The recent ruling by the D.C. Circuit that the implementation of Obamacare is illegal has uncovered the possibility that the Obama administration was aware of this all along, Politico Magazine
The Halbig v. Burwell lawsuit ruled that the Affordable Care Act does not allow for Obamacare to provide subsidized health insurance for the 5 million Americans living in the 36 states using the federal healthcare website, HealthCare.gov.
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Instead, the legislation stipulated that subsidies would be extended only to those who enroll through an exchange "established by the State."
The administration, including Jonathan Gruber, who helped craft the ACA legislation, has insisted since the ruling that Congress never intended to withhold subsidies from residents of states that did not choose to set up their own exchanges.
Gruber, an MIT economist, described the ruling as "implausible," "screwy," "nutty," and "stupid."
But a 2012 video has since surfaced indicating that Gruber told an audience, "If you're a state and you don't set up an exchange, that means your citizens don't get their tax credits."
Another 2012 recording has also emerged of Gruber making similar comments, both of which may have been an attempt to try to "squeeze" the states into establishing their own exchanges, according to Politico.
Politico said Gruber's 2012 comments "demolish" the administration's case against Halbig.
"When the chief architect of the [Affordable Care Act] admits it withholds tax credits in uncooperative states, that establishes that the plaintiffs' interpretation of the statute in Halbig was not only plausible but that it had currency among the law's authors," Politico said.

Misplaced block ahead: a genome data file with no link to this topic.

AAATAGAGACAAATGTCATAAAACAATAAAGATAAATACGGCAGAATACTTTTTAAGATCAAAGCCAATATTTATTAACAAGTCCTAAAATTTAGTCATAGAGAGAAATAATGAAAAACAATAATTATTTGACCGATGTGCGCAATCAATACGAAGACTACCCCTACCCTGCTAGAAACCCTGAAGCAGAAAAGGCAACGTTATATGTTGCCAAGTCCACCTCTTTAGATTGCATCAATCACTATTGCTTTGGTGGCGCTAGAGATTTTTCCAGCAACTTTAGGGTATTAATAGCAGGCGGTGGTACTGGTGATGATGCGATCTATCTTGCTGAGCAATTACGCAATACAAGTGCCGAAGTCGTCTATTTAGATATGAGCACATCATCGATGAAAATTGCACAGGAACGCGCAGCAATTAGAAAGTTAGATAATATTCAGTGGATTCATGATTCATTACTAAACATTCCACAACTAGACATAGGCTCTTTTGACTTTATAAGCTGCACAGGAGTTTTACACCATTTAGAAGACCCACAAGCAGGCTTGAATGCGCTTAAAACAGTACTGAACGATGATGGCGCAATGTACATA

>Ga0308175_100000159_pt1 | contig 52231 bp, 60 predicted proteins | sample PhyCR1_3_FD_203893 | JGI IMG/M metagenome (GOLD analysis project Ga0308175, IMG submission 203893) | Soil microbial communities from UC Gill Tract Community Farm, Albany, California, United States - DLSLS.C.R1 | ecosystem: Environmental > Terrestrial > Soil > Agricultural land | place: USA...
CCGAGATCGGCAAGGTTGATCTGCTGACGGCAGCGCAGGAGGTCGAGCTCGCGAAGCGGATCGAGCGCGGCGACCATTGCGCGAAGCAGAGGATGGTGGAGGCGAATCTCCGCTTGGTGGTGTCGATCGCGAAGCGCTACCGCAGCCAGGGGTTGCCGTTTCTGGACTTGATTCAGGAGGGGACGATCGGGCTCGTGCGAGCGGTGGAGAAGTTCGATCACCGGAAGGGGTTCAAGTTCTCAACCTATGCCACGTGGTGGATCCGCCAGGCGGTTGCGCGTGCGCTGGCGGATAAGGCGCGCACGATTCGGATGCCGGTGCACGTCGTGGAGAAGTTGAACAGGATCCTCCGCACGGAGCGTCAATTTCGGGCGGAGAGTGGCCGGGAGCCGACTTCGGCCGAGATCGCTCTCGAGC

Gruber has since tried to play down his 2012 comments, calling them a "speak-o," but Politico argues his explanation doesn't stand up.
"It is precisely because of Gruber's intellect and profound familiarity with the PPACA that his attempts to explain away his past statements are not credible," Politico added.
"Back in January 2012, before anyone knew 36 states would refuse to establish an exchange, Gruber understood and had no problem with what the law says. When it became apparent that two-thirds of the states would not establish exchanges, and that this language therefore threatened the PPACA's survival, Gruber changed his tune," Politico said.
"To claim Gruber didn't know what he was saying is as absurd as saying a conductor might fail to notice that the brass section suddenly stopped playing."
Politico added, "Gruber's comments raise questions about whether this (correct) interpretation of the law was also understood by the members of Congress and administration officials Gruber advised. They also corroborate other evidence showing that the administration was aware it was breaking the law all along."
The publication also noted that last year, seven career Treasury and IRS officials told congressional investigators they knew that the healthcare law did not authorize them to issue tax credits in federal exchanges and that their regulations only pertained to exchanges "established by the state."
"At the direction of their political-appointee superiors, however, they dropped that language and announced that tax credits would be available through exchanges established by the federal government, as well," Politico said. "Further investigation is in order and should proceed with all deliberate speed so as to inform the courts that will consider the appeals of these rulings."
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